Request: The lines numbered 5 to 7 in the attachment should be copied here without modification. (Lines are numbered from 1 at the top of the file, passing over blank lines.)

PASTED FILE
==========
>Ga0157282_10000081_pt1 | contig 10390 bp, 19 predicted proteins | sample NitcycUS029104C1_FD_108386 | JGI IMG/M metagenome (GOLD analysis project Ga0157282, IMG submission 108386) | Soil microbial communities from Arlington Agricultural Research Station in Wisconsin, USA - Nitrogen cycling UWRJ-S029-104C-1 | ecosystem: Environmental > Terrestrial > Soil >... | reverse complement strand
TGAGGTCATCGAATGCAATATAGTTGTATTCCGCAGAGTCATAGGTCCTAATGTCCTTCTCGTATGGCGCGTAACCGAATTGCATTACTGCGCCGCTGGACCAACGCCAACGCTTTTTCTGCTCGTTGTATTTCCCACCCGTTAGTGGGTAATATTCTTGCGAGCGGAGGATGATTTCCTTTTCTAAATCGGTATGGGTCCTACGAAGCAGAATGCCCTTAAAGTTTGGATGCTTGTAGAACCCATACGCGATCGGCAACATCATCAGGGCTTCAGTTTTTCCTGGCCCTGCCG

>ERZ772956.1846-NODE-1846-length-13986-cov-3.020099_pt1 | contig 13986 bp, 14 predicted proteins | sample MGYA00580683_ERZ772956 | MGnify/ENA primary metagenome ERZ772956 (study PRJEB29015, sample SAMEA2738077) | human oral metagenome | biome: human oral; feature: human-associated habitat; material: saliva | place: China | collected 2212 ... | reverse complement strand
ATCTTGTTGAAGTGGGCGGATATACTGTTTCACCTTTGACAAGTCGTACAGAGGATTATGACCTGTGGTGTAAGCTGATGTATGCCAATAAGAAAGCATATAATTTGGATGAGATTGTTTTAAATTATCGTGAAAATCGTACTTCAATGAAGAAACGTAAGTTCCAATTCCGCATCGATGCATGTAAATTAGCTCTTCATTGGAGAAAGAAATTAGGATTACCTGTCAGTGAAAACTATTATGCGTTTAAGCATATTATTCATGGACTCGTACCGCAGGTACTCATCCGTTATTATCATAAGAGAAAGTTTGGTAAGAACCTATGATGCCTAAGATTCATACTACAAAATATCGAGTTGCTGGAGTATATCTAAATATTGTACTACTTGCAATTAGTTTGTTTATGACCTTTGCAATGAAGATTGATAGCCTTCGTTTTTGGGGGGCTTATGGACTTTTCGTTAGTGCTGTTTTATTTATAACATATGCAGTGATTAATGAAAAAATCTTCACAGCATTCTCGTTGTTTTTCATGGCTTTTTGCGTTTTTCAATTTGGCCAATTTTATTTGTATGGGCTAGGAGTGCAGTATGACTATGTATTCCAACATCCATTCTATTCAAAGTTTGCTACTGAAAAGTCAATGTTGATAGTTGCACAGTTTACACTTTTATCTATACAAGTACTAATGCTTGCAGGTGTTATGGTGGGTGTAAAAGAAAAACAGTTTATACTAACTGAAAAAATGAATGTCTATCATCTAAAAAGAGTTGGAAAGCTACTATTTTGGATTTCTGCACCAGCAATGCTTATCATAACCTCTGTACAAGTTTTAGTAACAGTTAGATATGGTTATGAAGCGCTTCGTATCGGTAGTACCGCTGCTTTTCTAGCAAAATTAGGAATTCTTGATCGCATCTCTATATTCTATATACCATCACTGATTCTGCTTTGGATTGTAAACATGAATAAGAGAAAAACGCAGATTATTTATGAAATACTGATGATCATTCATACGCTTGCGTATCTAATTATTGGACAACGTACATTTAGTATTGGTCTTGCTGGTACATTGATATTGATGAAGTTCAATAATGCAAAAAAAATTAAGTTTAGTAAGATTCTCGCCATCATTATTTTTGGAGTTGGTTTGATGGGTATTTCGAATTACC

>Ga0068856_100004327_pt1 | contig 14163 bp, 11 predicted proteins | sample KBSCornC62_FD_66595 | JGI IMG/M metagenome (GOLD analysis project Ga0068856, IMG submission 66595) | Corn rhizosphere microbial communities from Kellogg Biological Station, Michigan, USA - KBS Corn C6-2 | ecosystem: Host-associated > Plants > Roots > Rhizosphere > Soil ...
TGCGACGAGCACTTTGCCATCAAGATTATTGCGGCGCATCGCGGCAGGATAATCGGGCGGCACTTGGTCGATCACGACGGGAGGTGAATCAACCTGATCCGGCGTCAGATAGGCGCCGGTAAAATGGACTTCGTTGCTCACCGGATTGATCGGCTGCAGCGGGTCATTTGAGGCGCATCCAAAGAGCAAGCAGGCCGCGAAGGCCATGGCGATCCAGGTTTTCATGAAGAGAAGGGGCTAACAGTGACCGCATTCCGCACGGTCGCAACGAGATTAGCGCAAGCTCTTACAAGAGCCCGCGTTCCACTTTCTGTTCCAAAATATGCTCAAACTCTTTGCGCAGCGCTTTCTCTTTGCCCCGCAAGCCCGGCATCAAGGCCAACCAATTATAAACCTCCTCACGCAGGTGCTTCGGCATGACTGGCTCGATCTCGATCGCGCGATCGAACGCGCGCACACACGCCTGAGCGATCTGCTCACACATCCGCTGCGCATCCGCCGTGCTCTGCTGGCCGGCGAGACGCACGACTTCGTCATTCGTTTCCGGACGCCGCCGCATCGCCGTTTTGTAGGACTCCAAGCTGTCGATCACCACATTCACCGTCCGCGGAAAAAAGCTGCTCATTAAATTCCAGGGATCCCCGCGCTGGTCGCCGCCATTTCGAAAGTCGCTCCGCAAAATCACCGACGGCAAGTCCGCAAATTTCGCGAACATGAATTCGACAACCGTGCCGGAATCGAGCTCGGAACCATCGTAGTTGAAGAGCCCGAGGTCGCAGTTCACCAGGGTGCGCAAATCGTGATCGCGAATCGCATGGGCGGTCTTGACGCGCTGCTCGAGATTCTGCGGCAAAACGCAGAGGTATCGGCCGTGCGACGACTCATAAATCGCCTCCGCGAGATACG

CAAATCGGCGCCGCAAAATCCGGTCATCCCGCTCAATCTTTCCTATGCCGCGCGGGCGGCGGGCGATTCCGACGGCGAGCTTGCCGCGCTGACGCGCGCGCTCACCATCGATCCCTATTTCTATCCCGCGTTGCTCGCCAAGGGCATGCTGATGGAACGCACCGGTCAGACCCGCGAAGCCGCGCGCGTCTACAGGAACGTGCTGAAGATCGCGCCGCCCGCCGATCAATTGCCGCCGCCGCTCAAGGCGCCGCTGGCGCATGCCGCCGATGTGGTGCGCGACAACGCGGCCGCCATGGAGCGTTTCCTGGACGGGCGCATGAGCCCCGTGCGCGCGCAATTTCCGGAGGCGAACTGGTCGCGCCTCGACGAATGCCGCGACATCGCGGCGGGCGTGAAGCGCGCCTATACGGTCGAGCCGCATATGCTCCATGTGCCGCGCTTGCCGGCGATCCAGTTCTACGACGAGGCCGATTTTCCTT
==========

>Ga0068856_100004327_pt1 | contig 14163 bp, 11 predicted proteins | sample KBSCornC62_FD_66595 | JGI IMG/M metagenome (GOLD analysis project Ga0068856, IMG submission 66595) | Corn rhizosphere microbial communities from Kellogg Biological Station, Michigan, USA - KBS Corn C6-2 | ecosystem: Host-associated > Plants > Roots > Rhizosphere > Soil ...
TGCGACGAGCACTTTGCCATCAAGATTATTGCGGCGCATCGCGGCAGGATAATCGGGCGGCACTTGGTCGATCACGACGGGAGGTGAATCAACCTGATCCGGCGTCAGATAGGCGCCGGTAAAATGGACTTCGTTGCTCACCGGATTGATCGGCTGCAGCGGGTCATTTGAGGCGCATCCAAAGAGCAAGCAGGCCGCGAAGGCCATGGCGATCCAGGTTTTCATGAAGAGAAGGGGCTAACAGTGACCGCATTCCGCACGGTCGCAACGAGATTAGCGCAAGCTCTTACAAGAGCCCGCGTTCCACTTTCTGTTCCAAAATATGCTCAAACTCTTTGCGCAGCGCTTTCTCTTTGCCCCGCAAGCCCGGCATCAAGGCCAACCAATTATAAACCTCCTCACGCAGGTGCTTCGGCATGACTGGCTCGATCTCGATCGCGCGATCGAACGCGCGCACACACGCCTGAGCGATCTGCTCACACATCCGCTGCGCATCCGCCGTGCTCTGCTGGCCGGCGAGACGCACGACTTCGTCATTCGTTTCCGGACGCCGCCGCATCGCCGTTTTGTAGGACTCCAAGCTGTCGATCACCACATTCACCGTCCGCGGAAAAAAGCTGCTCATTAAATTCCAGGGATCCCCGCGCTGGTCGCCGCCATTTCGAAAGTCGCTCCGCAAAATCACCGACGGCAAGTCCGCAAATTTCGCGAACATGAATTCGACAACCGTGCCGGAATCGAGCTCGGAACCATCGTAGTTGAAGAGCCCGAGGTCGCAGTTCACCAGGGTGCGCAAATCGTGATCGCGAATCGCATGGGCGGTCTTGACGCGCTGCTCGAGATTCTGCGGCAAAACGCAGAGGTATCGGCCGTGCGACGACTCATAAATCGCCTCCGCGAGATACG

CAAATCGGCGCCGCAAAATCCGGTCATCCCGCTCAATCTTTCCTATGCCGCGCGGGCGGCGGGCGATTCCGACGGCGAGCTTGCCGCGCTGACGCGCGCGCTCACCATCGATCCCTATTTCTATCCCGCGTTGCTCGCCAAGGGCATGCTGATGGAACGCACCGGTCAGACCCGCGAAGCCGCGCGCGTCTACAGGAACGTGCTGAAGATCGCGCCGCCCGCCGATCAATTGCCGCCGCCGCTCAAGGCGCCGCTGGCGCATGCCGCCGATGTGGTGCGCGACAACGCGGCCGCCATGGAGCGTTTCCTGGACGGGCGCATGAGCCCCGTGCGCGCGCAATTTCCGGAGGCGAACTGGTCGCGCCTCGACGAATGCCGCGACATCGCGGCGGGCGTGAAGCGCGCCTATACGGTCGAGCCGCATATGCTCCATGTGCCGCGCTTGCCGGCGATCCAGTTCTACGACGAGGCCGATTTTCCTT